Leap Day Statistics

Boy counting
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The following explore different statistical aspects of leap year.  Leap years have one extra day due to an astronomical fact about the earth’s revolution around the sun.  Almost every four years it’s a leap year.

It takes roughly 365 and one quarter days for the earth to revolve around the sun, however the standard calendar year lasts only 365 days. Were we to ignore the extra quarter of a day, strange things would eventually happen to our seasons - like winter and snow in July in the northern hemisphere.

To counteract the accumulation of additional quarters of a day, the Gregorian calendar adds an extra day of February 29 nearly every four years. These years are called leap years, and February 29th is known as leap day.

Birthday Probabilities

Assuming that birthdays are spread uniformly throughout the year, a leap day birthday on February 29 is the least probable of all birthdays. But what is the probability and how could we calculate it?

We start by counting the number of calendar days in a four year cycle. Three of these years have 365 days in them. The fourth year, a leap year, has 366 days. The sum of all of these is 365+365+365+366 = 1461. Only one of these days is a leap day. Therefore the probability of a leap day birthday is 1/1461.

This means that less than 0.07% of the world’s population was born on a leap day. Given current population data from the U.S. Census Bureau, only about 205,000 people in the U.S. have a February 29th birthday.

For the world‘s population approximate 4.8 million have a February 29th birthday.

For comparison we can just as easily calculate the probability of a birthday on any other day of the year. Here we still have a total of 1461 days for every four years. Any day other than February 29 occurs four times in four years.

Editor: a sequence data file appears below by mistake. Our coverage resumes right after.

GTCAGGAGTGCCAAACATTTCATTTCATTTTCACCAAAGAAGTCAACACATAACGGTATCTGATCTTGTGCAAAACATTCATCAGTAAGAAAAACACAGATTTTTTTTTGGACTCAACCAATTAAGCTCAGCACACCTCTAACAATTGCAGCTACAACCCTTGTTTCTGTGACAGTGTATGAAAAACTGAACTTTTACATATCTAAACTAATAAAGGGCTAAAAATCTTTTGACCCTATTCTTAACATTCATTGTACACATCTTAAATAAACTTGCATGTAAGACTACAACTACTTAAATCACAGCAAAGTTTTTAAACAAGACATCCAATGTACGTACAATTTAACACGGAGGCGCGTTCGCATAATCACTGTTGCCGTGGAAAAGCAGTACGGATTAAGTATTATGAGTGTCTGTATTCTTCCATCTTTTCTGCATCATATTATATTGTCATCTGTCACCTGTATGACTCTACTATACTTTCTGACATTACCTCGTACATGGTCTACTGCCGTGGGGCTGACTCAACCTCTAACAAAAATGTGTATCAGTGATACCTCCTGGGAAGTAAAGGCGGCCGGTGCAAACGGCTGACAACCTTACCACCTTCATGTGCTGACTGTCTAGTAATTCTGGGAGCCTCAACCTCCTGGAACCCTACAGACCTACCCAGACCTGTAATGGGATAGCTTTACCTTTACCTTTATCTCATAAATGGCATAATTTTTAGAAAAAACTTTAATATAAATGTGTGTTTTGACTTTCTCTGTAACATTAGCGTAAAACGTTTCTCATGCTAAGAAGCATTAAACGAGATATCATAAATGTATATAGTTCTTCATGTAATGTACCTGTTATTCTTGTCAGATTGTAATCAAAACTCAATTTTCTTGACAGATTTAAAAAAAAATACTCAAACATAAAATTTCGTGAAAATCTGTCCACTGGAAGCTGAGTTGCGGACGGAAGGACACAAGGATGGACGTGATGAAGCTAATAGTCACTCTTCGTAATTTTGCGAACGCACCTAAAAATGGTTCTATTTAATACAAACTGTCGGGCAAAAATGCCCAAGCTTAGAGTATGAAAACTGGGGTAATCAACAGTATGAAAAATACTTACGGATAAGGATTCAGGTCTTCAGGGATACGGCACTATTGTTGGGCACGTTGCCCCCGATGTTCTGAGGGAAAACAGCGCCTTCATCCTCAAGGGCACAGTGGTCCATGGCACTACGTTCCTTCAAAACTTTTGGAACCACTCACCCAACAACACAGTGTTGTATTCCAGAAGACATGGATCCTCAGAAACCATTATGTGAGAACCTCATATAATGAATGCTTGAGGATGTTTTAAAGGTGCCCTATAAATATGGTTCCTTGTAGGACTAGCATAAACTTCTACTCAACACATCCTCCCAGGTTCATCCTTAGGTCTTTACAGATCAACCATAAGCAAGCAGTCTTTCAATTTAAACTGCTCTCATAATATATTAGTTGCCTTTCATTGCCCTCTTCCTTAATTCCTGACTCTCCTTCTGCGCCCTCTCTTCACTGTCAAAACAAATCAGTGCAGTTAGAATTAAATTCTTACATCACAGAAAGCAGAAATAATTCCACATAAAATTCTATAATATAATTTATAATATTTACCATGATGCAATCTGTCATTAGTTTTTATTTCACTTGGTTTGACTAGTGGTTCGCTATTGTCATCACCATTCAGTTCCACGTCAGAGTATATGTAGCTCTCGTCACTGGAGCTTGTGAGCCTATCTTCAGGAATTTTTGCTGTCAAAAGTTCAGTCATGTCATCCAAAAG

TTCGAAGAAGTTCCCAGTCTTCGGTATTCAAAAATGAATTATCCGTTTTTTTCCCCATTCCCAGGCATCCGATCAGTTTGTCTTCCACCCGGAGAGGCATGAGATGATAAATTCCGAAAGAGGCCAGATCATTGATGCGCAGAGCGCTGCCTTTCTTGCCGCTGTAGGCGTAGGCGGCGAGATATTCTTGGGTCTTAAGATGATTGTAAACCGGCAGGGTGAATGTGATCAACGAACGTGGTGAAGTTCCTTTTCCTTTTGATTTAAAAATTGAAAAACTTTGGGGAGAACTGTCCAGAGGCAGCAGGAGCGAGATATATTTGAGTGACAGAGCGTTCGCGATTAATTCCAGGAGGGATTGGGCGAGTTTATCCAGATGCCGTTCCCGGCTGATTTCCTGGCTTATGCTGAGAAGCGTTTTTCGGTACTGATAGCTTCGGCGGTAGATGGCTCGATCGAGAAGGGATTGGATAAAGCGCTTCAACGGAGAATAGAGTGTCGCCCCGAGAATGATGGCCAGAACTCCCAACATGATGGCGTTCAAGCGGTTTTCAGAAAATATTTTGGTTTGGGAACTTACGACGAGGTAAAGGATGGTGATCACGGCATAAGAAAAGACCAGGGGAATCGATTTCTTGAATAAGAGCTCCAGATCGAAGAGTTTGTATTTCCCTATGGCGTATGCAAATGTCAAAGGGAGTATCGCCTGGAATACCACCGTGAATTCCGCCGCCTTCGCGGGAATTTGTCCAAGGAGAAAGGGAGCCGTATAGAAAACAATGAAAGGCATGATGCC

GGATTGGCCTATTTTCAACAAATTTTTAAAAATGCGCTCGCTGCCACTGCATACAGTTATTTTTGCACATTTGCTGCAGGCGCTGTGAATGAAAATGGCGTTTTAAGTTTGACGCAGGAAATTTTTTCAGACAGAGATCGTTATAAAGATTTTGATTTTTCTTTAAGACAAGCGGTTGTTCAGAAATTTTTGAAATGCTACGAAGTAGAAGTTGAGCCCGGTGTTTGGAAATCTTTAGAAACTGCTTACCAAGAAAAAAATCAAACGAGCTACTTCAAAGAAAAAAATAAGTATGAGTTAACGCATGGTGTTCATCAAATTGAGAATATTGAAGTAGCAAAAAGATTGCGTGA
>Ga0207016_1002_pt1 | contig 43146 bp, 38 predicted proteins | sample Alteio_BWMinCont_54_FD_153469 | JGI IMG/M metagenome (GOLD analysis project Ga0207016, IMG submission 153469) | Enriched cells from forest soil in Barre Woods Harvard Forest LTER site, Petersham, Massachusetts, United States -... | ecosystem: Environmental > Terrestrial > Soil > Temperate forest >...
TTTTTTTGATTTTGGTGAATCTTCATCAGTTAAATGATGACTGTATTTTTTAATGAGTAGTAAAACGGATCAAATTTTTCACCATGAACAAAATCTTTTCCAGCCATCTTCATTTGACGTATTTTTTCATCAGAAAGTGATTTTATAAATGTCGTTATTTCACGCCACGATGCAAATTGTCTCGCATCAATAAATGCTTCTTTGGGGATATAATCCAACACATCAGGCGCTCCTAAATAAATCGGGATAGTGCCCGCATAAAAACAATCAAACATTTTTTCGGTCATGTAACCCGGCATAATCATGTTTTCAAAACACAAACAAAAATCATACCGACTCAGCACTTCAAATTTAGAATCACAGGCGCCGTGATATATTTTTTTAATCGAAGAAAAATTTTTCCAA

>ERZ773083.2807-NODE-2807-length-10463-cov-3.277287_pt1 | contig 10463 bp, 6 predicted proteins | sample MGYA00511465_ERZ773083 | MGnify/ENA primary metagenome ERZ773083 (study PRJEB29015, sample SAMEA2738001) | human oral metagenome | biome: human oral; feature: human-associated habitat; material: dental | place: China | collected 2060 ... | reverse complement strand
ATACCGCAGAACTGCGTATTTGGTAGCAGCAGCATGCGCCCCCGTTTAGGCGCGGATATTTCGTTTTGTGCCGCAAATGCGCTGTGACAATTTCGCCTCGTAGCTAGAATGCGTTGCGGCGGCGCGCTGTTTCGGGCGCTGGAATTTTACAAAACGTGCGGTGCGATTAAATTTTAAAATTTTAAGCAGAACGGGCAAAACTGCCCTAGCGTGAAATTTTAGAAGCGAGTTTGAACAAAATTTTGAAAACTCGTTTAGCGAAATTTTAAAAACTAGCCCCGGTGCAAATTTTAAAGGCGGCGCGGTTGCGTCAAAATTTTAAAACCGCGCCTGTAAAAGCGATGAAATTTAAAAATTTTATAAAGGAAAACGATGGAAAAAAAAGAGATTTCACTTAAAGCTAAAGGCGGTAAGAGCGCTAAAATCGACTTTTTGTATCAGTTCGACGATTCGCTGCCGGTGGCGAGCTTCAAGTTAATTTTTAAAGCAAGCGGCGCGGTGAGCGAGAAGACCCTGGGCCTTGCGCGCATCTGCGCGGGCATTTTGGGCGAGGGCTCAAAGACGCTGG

Thus these other birthdays have probability of 4/1461.

The decimal representation of the first eight digits of this probability is 0.00273785. We could have also estimated this probability by calculating 1/365, one day out of the 365 days in a common year. The decimal representation of the first eight digits of this probability is 0.00273972. As we can see, these values match each other up to five decimal places.

No matter which probability we use, this means that around 0.27% of the worlds population was born on a particular non leap day.

Counting Leap Years

Since the institution of the Gregorian calendar in 1582 there have been a total of 104 leap days. Despite common belief that any year that is divisible by four is a leap year, it’s not really true to say that every four years is a leap year. Century years, referring to years that end in two zeros such as 1800 and 1600 are divisible by four, but may not be leap years.  These century years count as leap years only if they are divisible by 400. As a result only one out of every four years that end in two zeros are leap years. The year 2000 was a leap year, however 1800 and 1900 were not. The years 2100, 2200 and 2300 will not be leap years.

Mean Solar Year

The reason that 1900 was not a leap year has to do with the precise measurement of the average length of earth’s orbit. The solar year, or amount of time that it takes the earth to revolve around the sun, varies slightly over time. it is possible and helpful to find the mean of this variation. 

The mean length of revolution is not 365 days and 6 hours, but instead 365 days, 5 hours, 49 minutes and 12 seconds. A leap year every four years for 400 years will result in three too many days being added during this time period. The century year rule was instituted to correct this over counting.

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Taylor, Courtney. "Leap Day Statistics." ThoughtCo, Dec. 9, 2016, thoughtco.com/leap-day-statistics-3126161. Taylor, Courtney. (2016, December 9). Leap Day Statistics. Retrieved from https://www.thoughtco.com/leap-day-statistics-3126161 Taylor, Courtney. "Leap Day Statistics." ThoughtCo. https://www.thoughtco.com/leap-day-statistics-3126161 (accessed December 15, 2017).